Researchers from UTS partnered with the Hong Kong Environmental Protection Department (HKEPD) and the Hong Kong Vocational Training Council to evaluate the accuracy and effectiveness of Hong Kong's remote sensing enforcement program. They examined data that included around 2.9 million vehicle counts from over 150 monitoring sites. They also looked at air quality monitoring and chassis dynamometer testing data. In total, 16,365 high-emitting LPG and petrol vehicles were identified by remote sensing and issued with emission test notices. Among them, 96.3% of the high emitters were successfully repaired and subsequently passed the Hong Kong Transient Emission Test (HKTET). Only 1.4% of vehicles failed the HKTET, and 2.3% of vehicles did not take the test, but they were taken off the road because the driver lost their license.

Some of the challenges in the testing including conservative setting of emission cut points, the need for single-lane measurement sites, and the lack of application in diesel vehicles, but the researchers believe that with more sensitive remote sensing systems and vertical systems, these issues will be alleviated.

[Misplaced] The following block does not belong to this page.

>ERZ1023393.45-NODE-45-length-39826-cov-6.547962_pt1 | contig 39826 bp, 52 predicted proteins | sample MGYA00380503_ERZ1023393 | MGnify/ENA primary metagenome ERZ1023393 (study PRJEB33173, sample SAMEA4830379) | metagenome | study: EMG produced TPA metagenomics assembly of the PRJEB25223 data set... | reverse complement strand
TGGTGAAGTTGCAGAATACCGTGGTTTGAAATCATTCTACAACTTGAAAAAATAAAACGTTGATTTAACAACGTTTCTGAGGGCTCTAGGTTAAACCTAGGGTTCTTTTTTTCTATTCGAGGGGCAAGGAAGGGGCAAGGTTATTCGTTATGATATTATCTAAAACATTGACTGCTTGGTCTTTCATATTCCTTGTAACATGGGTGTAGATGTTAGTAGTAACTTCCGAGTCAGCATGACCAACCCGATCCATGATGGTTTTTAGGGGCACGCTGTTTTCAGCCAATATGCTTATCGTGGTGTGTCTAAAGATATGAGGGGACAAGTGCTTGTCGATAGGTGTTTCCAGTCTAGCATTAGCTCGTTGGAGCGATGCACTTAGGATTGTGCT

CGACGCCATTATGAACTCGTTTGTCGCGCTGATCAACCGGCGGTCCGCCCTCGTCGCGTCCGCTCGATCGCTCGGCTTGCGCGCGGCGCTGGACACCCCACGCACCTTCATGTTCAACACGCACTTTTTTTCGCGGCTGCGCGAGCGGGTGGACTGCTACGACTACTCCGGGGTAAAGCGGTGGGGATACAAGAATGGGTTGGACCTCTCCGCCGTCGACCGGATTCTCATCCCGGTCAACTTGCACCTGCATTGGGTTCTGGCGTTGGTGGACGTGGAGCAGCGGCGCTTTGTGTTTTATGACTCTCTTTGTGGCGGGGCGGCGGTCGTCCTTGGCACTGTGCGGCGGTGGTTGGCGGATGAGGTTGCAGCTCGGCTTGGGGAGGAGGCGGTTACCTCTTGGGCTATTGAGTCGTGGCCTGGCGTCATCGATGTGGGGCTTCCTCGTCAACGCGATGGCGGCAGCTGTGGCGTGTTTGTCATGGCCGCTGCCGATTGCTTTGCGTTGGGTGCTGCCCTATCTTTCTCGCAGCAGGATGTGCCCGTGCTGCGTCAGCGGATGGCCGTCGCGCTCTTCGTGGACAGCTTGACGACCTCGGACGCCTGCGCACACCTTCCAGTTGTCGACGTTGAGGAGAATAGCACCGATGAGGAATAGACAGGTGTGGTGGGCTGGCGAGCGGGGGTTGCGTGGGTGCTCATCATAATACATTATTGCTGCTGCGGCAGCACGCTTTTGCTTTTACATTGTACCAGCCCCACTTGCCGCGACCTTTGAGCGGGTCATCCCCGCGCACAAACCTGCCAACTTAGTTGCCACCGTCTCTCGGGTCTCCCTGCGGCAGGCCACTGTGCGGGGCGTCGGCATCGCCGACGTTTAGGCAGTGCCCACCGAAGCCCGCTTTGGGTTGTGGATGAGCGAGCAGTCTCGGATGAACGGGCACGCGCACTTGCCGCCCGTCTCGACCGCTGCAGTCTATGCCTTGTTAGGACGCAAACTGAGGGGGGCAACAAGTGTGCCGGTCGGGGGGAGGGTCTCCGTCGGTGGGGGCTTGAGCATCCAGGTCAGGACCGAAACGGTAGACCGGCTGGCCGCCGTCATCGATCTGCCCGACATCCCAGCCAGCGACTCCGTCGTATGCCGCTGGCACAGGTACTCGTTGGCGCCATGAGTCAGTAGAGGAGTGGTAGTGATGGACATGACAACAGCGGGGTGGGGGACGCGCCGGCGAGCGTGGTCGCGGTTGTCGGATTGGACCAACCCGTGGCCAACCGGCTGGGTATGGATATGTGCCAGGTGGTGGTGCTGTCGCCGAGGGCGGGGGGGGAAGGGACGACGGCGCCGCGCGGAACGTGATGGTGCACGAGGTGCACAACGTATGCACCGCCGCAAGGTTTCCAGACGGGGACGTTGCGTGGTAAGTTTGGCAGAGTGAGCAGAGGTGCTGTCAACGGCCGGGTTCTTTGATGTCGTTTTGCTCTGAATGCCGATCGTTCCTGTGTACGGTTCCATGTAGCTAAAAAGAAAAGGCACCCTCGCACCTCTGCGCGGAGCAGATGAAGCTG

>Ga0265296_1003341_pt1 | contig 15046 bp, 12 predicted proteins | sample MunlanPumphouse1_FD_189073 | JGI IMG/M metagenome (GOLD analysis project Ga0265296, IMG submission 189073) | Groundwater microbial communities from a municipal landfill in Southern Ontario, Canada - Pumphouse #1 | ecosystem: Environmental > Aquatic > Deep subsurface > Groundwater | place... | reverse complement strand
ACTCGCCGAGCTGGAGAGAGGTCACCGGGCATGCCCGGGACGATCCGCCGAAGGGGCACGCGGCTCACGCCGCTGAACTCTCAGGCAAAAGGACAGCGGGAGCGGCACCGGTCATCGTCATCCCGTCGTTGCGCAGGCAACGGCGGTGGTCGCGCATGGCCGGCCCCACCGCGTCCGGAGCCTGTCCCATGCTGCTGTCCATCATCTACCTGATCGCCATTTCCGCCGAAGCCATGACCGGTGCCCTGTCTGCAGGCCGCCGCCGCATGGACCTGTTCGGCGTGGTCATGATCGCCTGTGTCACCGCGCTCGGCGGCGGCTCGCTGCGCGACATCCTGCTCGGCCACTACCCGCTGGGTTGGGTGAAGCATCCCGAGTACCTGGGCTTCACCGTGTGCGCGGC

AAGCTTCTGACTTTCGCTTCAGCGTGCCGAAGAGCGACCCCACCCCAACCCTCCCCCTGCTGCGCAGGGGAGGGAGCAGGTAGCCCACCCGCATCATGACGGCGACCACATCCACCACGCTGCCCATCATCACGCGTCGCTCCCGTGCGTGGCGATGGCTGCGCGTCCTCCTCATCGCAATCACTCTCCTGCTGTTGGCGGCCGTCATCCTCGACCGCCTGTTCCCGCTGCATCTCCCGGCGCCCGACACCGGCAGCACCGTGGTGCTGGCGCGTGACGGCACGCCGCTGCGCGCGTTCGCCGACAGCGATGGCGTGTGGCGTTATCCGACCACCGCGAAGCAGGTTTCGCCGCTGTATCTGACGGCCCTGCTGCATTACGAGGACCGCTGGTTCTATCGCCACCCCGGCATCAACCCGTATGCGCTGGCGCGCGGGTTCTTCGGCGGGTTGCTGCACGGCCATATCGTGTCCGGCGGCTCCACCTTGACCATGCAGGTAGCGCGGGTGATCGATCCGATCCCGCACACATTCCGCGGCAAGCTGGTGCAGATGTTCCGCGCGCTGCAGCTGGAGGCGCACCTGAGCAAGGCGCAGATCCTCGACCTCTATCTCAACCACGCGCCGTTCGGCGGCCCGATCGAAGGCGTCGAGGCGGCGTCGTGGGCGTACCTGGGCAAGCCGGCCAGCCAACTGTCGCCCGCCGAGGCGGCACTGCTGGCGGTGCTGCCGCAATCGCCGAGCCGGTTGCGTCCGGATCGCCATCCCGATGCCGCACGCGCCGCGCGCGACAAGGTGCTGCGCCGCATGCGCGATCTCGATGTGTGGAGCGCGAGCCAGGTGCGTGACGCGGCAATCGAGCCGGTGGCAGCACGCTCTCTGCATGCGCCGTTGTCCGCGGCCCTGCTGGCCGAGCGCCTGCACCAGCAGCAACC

Read “Remote Sensor with Light and Camera Detect Source of Urban Pollution

Using spectroscopy to predict solar cell performance

Perovskite semiconductors are the focus of much research these days, as They are inexpensive and easy to process and enable high efficiencies. A recent study used conducted by 15 participating research institutions shows how terahertz (TRTS) and microwave spectroscopy (TRMC) can be used to reliably determine the mobility and lifetime of the charge carriers in new semiconducting materials.

The researchers looked at the mobility and lifetime of electrons and "holes”—measured without contacts with spectroscopic methods using terahertz or microwave radiation. However, measurement data found in literature often differ by orders of magnitude.